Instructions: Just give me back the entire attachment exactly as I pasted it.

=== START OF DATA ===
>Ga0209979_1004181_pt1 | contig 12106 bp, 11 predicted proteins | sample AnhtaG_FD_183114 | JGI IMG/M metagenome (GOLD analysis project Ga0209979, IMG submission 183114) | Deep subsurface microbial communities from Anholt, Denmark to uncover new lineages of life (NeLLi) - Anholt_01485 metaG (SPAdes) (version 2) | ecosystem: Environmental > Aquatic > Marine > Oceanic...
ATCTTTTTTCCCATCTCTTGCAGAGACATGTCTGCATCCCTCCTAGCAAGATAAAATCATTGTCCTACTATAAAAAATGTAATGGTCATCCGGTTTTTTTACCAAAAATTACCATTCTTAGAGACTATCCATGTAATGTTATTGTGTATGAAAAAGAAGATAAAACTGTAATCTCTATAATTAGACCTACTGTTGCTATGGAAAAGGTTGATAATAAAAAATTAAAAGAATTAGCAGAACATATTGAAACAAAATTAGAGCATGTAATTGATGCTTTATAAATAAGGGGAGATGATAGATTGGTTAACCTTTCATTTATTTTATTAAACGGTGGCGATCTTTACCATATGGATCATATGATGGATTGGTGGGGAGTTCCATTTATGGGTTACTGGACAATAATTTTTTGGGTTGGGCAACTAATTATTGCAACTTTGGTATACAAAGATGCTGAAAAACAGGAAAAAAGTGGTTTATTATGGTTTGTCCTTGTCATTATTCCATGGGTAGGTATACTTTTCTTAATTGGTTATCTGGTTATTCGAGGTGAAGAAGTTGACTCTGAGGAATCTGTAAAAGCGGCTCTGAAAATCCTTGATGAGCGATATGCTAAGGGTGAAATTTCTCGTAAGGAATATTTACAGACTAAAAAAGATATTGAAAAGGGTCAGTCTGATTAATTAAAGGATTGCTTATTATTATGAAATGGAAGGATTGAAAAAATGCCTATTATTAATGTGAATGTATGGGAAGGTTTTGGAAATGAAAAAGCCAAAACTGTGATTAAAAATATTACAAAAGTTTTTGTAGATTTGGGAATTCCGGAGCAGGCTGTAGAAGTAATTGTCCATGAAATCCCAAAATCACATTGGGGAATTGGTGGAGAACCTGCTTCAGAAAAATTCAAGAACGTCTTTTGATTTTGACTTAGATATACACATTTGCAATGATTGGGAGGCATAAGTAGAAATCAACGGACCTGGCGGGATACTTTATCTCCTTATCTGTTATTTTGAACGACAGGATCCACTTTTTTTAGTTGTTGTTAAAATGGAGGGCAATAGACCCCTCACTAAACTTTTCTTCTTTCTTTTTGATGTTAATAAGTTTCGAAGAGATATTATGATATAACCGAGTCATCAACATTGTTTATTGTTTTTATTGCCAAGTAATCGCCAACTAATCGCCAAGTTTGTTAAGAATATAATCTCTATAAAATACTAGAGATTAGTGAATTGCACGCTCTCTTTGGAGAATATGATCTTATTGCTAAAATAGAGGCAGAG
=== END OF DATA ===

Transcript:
>Ga0209979_1004181_pt1 | contig 12106 bp, 11 predicted proteins | sample AnhtaG_FD_183114 | JGI IMG/M metagenome (GOLD analysis project Ga0209979, IMG submission 183114) | Deep subsurface microbial communities from Anholt, Denmark to uncover new lineages of life (NeLLi) - Anholt_01485 metaG (SPAdes) (version 2) | ecosystem: Environmental > Aquatic > Marine > Oceanic...
ATCTTTTTTCCCATCTCTTGCAGAGACATGTCTGCATCCCTCCTAGCAAGATAAAATCATTGTCCTACTATAAAAAATGTAATGGTCATCCGGTTTTTTTACCAAAAATTACCATTCTTAGAGACTATCCATGTAATGTTATTGTGTATGAAAAAGAAGATAAAACTGTAATCTCTATAATTAGACCTACTGTTGCTATGGAAAAGGTTGATAATAAAAAATTAAAAGAATTAGCAGAACATATTGAAACAAAATTAGAGCATGTAATTGATGCTTTATAAATAAGGGGAGATGATAGATTGGTTAACCTTTCATTTATTTTATTAAACGGTGGCGATCTTTACCATATGGATCATATGATGGATTGGTGGGGAGTTCCATTTATGGGTTACTGGACAATAATTTTTTGGGTTGGGCAACTAATTATTGCAACTTTGGTATACAAAGATGCTGAAAAACAGGAAAAAAGTGGTTTATTATGGTTTGTCCTTGTCATTATTCCATGGGTAGGTATACTTTTCTTAATTGGTTATCTGGTTATTCGAGGTGAAGAAGTTGACTCTGAGGAATCTGTAAAAGCGGCTCTGAAAATCCTTGATGAGCGATATGCTAAGGGTGAAATTTCTCGTAAGGAATATTTACAGACTAAAAAAGATATTGAAAAGGGTCAGTCTGATTAATTAAAGGATTGCTTATTATTATGAAATGGAAGGATTGAAAAAATGCCTATTATTAATGTGAATGTATGGGAAGGTTTTGGAAATGAAAAAGCCAAAACTGTGATTAAAAATATTACAAAAGTTTTTGTAGATTTGGGAATTCCGGAGCAGGCTGTAGAAGTAATTGTCCATGAAATCCCAAAATCACATTGGGGAATTGGTGGAGAACCTGCTTCAGAAAAATTCAAGAACGTCTTTTGATTTTGACTTAGATATACACATTTGCAATGATTGGGAGGCATAAGTAGAAATCAACGGACCTGGCGGGATACTTTATCTCCTTATCTGTTATTTTGAACGACAGGATCCACTTTTTTTAGTTGTTGTTAAAATGGAGGGCAATAGACCCCTCACTAAACTTTTCTTCTTTCTTTTTGATGTTAATAAGTTTCGAAGAGATATTATGATATAACCGAGTCATCAACATTGTTTATTGTTTTTATTGCCAAGTAATCGCCAACTAATCGCCAAGTTTGTTAAGAATATAATCTCTATAAAATACTAGAGATTAGTGAATTGCACGCTCTCTTTGGAGAATATGATCTTATTGCTAAAATAGAGGCAGAG